Governing by numbers

July 22, 2002

TWO YEARS ago, Mayor Martin O'Malley borrowed an electronic-age crime-fighting tool from New York: He began using computer mapping for governing.

He has won acclaim for it. Visitors come from all over the United States -- and even some foreign countries -- to see how various municipal departments are regularly grilled about spending, overtime, absenteeism and overall performance. If persistent complaints are not addressed, heads roll.

But for all its potential, CitiStat is a mere management tool. It still needs a manager to fully employ its possibilities. In this respect, Mr. O'Malley has used it shrewdly, balancing numerical absolutes with political realities.

The recent firing of Recreation and Parks Director Marvin F. Billups Jr. is an example.

Mr. Billups got the blame for the unkempt appearance of parks, resistance to change and his agency's overall lethargy. All this was documented. However, CitiStat didn't map the years of starvation budgets and organizational upheaval that preceded Mr. Billups, or the hiring freeze that may have made him reluctant to fire unsatisfactory underlings who could not be replaced.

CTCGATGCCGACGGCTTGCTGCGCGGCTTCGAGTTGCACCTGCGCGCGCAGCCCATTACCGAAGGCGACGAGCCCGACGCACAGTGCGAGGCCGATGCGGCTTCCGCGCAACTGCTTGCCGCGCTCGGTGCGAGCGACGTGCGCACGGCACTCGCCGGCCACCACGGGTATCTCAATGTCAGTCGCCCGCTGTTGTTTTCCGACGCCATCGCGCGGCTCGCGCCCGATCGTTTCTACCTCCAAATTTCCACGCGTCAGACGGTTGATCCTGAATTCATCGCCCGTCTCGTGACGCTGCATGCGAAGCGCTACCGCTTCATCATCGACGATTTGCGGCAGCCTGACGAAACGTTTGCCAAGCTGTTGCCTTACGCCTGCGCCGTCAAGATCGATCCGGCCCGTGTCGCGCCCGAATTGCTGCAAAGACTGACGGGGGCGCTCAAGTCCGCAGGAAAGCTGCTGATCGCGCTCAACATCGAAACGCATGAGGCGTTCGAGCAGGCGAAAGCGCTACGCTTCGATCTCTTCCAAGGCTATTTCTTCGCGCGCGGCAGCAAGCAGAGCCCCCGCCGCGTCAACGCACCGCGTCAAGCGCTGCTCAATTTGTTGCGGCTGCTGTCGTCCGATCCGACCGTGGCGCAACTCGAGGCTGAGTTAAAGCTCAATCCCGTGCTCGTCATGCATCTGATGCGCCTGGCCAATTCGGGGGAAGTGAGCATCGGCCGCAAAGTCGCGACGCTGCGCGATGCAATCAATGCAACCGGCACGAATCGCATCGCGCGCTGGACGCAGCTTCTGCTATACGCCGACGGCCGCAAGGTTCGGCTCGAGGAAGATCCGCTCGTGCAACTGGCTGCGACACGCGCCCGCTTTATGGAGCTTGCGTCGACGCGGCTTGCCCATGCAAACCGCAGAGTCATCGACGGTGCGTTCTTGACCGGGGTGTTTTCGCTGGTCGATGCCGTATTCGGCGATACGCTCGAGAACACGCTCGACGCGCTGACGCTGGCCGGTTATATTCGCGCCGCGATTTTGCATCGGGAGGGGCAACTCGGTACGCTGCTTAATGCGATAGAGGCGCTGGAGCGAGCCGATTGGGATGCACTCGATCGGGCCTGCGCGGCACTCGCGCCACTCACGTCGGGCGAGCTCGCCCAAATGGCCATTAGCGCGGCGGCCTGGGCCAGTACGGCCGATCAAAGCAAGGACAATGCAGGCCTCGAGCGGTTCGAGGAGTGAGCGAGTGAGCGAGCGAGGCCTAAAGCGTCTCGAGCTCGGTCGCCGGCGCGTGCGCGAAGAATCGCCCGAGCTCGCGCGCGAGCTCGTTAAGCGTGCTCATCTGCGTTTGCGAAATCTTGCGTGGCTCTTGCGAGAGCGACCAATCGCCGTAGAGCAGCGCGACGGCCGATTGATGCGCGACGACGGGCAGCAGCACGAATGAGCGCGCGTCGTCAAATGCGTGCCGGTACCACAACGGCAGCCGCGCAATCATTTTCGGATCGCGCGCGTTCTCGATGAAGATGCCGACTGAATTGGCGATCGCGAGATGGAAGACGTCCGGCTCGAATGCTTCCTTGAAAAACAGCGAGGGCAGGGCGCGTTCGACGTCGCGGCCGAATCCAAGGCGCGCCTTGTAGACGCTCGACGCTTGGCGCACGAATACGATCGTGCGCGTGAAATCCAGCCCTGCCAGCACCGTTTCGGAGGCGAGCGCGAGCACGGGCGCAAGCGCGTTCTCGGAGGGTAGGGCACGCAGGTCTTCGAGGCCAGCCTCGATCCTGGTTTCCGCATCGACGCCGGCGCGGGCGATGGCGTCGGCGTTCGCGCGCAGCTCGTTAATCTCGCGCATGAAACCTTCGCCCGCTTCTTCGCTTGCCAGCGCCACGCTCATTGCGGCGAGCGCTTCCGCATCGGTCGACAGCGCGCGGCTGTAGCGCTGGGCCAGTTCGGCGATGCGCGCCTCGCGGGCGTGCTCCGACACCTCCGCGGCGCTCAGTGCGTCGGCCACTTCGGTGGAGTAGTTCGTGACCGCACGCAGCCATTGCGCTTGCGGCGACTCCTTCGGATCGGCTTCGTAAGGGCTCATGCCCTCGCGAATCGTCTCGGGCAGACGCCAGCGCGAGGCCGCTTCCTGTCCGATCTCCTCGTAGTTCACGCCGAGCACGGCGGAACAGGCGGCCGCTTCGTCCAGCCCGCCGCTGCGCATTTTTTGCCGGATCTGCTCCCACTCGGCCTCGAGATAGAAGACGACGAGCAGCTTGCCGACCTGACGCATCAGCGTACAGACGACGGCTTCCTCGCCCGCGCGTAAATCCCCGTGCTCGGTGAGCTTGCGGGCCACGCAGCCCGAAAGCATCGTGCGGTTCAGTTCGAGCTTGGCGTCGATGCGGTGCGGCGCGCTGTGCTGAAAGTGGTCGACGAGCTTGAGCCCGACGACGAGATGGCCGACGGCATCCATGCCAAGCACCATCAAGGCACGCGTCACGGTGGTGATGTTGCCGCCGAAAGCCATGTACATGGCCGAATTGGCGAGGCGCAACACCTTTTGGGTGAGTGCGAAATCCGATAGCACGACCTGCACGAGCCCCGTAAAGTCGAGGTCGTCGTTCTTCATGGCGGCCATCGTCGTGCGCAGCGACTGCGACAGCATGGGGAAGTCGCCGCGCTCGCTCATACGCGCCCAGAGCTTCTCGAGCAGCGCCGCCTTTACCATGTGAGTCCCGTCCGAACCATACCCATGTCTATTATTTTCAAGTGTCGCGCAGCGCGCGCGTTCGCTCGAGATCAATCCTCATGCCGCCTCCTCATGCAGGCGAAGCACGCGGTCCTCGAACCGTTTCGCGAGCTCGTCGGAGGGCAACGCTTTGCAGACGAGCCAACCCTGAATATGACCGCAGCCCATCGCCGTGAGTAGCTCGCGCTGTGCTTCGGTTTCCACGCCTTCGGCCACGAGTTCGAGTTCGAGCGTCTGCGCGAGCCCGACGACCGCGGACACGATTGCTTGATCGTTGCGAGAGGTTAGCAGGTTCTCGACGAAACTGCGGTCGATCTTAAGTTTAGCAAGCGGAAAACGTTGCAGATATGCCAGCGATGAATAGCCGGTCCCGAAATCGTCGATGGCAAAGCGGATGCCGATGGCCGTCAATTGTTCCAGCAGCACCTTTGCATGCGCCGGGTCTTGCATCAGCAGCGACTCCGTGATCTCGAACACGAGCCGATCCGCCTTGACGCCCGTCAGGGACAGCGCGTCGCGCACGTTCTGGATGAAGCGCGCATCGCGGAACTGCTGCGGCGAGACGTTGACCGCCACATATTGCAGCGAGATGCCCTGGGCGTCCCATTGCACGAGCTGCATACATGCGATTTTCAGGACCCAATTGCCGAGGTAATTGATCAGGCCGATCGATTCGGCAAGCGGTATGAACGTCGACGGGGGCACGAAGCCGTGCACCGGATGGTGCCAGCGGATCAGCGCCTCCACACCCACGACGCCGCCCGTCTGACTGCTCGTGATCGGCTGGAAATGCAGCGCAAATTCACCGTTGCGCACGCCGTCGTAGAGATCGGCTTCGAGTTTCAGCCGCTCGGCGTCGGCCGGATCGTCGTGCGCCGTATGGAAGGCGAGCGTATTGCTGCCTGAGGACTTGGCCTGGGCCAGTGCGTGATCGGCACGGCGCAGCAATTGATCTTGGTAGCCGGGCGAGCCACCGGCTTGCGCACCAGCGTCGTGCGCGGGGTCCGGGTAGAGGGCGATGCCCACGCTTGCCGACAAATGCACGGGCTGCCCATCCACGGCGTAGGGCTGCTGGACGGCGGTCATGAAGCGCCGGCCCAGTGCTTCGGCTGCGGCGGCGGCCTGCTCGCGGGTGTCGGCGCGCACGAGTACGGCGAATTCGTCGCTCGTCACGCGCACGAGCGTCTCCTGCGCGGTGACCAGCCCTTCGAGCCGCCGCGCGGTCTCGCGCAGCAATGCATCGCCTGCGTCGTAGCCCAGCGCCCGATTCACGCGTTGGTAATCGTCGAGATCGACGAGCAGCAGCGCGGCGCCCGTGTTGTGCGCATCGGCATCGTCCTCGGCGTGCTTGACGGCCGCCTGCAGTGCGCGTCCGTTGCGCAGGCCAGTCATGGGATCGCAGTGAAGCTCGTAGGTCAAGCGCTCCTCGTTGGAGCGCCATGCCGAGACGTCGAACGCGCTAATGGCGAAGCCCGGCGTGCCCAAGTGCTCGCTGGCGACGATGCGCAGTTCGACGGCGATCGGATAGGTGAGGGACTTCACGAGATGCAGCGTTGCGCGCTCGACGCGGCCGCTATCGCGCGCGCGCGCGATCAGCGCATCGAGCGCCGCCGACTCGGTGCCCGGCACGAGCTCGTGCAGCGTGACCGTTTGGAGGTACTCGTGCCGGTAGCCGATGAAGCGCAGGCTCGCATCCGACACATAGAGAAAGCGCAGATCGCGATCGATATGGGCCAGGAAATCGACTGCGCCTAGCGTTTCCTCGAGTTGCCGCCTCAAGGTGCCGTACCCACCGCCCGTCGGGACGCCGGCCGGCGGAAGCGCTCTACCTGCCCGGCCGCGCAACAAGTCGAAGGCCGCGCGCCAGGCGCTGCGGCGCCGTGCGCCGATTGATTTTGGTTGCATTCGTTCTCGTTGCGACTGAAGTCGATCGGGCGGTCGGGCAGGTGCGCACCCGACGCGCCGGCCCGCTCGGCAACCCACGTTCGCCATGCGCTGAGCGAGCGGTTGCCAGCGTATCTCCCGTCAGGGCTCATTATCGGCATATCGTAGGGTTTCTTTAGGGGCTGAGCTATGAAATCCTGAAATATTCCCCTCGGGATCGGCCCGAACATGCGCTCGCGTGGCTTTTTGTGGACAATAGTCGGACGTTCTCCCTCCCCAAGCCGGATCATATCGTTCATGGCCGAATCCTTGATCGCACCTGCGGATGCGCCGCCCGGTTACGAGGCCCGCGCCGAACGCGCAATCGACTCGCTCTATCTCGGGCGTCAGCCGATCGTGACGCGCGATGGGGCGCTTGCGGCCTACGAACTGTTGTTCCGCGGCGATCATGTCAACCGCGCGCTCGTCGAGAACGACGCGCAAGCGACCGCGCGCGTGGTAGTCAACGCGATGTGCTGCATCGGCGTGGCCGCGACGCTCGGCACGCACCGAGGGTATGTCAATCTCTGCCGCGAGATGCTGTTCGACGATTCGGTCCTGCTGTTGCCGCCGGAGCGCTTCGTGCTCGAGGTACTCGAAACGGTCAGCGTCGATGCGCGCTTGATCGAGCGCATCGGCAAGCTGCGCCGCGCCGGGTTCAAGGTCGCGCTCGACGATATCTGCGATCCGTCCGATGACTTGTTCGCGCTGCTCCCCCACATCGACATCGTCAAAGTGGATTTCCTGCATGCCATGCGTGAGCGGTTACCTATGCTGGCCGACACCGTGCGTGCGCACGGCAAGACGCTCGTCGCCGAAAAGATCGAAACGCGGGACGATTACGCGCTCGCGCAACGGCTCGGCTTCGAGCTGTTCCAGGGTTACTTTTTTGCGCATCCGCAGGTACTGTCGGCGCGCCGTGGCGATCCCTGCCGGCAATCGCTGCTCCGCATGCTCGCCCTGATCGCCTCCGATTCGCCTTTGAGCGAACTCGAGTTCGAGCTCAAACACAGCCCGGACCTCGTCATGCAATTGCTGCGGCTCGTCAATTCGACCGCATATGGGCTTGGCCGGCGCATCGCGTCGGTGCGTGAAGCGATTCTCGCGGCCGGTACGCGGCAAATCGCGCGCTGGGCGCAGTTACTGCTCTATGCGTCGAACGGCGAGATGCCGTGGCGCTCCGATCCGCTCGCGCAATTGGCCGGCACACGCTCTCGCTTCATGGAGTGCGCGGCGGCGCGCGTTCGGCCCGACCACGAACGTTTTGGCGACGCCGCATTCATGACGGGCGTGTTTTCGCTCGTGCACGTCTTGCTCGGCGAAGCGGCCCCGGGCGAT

By firing Mr. Billups, Mayor O'Malley sent a message to other department heads who are more difficult to replace: Once CitiStat identifies a problem, don't try to defend the status quo or find excuses.

No key agency has been immune to changes dictated by CitiStat and its cadre of eight analysts. Their criticism has triggered demotions, reassignments and changes in the Department of Public Works work routines. Ditto for the housing department.

"Just about everything government does should be measured. If you can't measure it, you should ask: `Why are you doing it?'" says a CitiStat evaluator. He estimates that by adopting stricter controls, the city saved $13 million in the first year alone; overtime spending has been reduced by 40 percent.

Regular evaluation of key departments has shock value, particularly because the mayor is present, along with the labor commissioner, city solicitor and personnel director. They can demolish excuses, and often do.

CitiStat, by itself, doesn't govern. That's the mayor's job. He has shown he knows how to use this computerized monitoring system to change the way City Hall operates. That's why other cities are emulating this Baltimore innovation.

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